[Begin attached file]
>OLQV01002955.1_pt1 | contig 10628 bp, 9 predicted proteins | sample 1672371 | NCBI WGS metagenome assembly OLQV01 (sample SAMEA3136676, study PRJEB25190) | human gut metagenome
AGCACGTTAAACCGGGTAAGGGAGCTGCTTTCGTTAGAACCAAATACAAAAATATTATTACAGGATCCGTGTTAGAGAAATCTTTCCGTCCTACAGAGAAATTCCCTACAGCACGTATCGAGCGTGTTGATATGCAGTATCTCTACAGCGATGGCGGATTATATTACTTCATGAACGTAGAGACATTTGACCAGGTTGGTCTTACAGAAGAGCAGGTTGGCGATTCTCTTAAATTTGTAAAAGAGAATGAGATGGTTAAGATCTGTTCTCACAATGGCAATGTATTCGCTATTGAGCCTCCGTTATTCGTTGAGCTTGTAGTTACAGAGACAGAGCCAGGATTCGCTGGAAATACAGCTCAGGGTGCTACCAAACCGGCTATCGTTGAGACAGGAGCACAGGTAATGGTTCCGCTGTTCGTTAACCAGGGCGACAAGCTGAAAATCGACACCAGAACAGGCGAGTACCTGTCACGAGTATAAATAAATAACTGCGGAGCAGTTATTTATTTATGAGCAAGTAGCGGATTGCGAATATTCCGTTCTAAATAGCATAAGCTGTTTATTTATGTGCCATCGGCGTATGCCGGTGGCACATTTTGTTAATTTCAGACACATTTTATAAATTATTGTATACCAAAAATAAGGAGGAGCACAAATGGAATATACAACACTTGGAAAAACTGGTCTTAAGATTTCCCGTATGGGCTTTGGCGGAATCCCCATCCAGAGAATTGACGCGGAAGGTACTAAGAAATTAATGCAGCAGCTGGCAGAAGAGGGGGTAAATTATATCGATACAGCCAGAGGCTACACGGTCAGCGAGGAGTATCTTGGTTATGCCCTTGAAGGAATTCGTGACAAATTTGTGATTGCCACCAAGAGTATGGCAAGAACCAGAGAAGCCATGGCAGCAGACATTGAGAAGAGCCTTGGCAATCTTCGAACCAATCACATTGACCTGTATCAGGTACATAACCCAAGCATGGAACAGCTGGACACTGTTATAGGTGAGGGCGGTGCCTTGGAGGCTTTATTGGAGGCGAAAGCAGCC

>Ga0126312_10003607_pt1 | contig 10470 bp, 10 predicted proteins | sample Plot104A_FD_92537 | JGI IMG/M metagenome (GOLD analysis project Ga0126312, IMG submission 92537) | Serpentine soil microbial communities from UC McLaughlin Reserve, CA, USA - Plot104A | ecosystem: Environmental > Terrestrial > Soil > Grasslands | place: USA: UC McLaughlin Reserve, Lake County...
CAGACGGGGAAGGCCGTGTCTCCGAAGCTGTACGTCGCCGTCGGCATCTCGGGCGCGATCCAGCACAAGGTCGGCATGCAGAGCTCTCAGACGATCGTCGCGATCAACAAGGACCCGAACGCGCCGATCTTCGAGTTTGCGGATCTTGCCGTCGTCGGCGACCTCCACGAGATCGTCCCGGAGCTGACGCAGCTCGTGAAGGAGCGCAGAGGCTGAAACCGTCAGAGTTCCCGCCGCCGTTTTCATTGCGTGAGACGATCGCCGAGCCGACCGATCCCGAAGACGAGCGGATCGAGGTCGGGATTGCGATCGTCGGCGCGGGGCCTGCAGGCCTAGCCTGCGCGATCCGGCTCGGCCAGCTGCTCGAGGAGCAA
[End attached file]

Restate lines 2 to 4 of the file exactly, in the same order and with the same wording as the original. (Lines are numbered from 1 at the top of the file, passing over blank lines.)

AGCACGTTAAACCGGGTAAGGGAGCTGCTTTCGTTAGAACCAAATACAAAAATATTATTACAGGATCCGTGTTAGAGAAATCTTTCCGTCCTACAGAGAAATTCCCTACAGCACGTATCGAGCGTGTTGATATGCAGTATCTCTACAGCGATGGCGGATTATATTACTTCATGAACGTAGAGACATTTGACCAGGTTGGTCTTACAGAAGAGCAGGTTGGCGATTCTCTTAAATTTGTAAAAGAGAATGAGATGGTTAAGATCTGTTCTCACAATGGCAATGTATTCGCTATTGAGCCTCCGTTATTCGTTGAGCTTGTAGTTACAGAGACAGAGCCAGGATTCGCTGGAAATACAGCTCAGGGTGCTACCAAACCGGCTATCGTTGAGACAGGAGCACAGGTAATGGTTCCGCTGTTCGTTAACCAGGGCGACAAGCTGAAAATCGACACCAGAACAGGCGAGTACCTGTCACGAGTATAAATAAATAACTGCGGAGCAGTTATTTATTTATGAGCAAGTAGCGGATTGCGAATATTCCGTTCTAAATAGCATAAGCTGTTTATTTATGTGCCATCGGCGTATGCCGGTGGCACATTTTGTTAATTTCAGACACATTTTATAAATTATTGTATACCAAAAATAAGGAGGAGCACAAATGGAATATACAACACTTGGAAAAACTGGTCTTAAGATTTCCCGTATGGGCTTTGGCGGAATCCCCATCCAGAGAATTGACGCGGAAGGTACTAAGAAATTAATGCAGCAGCTGGCAGAAGAGGGGGTAAATTATATCGATACAGCCAGAGGCTACACGGTCAGCGAGGAGTATCTTGGTTATGCCCTTGAAGGAATTCGTGACAAATTTGTGATTGCCACCAAGAGTATGGCAAGAACCAGAGAAGCCATGGCAGCAGACATTGAGAAGAGCCTTGGCAATCTTCGAACCAATCACATTGACCTGTATCAGGTACATAACCCAAGCATGGAACAGCTGGACACTGTTATAGGTGAGGGCGGTGCCTTGGAGGCTTTATTGGAGGCGAAAGCAGCC

>Ga0126312_10003607_pt1 | contig 10470 bp, 10 predicted proteins | sample Plot104A_FD_92537 | JGI IMG/M metagenome (GOLD analysis project Ga0126312, IMG submission 92537) | Serpentine soil microbial communities from UC McLaughlin Reserve, CA, USA - Plot104A | ecosystem: Environmental > Terrestrial > Soil > Grasslands | place: USA: UC McLaughlin Reserve, Lake County...
CAGACGGGGAAGGCCGTGTCTCCGAAGCTGTACGTCGCCGTCGGCATCTCGGGCGCGATCCAGCACAAGGTCGGCATGCAGAGCTCTCAGACGATCGTCGCGATCAACAAGGACCCGAACGCGCCGATCTTCGAGTTTGCGGATCTTGCCGTCGTCGGCGACCTCCACGAGATCGTCCCGGAGCTGACGCAGCTCGTGAAGGAGCGCAGAGGCTGAAACCGTCAGAGTTCCCGCCGCCGTTTTCATTGCGTGAGACGATCGCCGAGCCGACCGATCCCGAAGACGAGCGGATCGAGGTCGGGATTGCGATCGTCGGCGCGGGGCCTGCAGGCCTAGCCTGCGCGATCCGGCTCGGCCAGCTGCTCGAGGAGCAA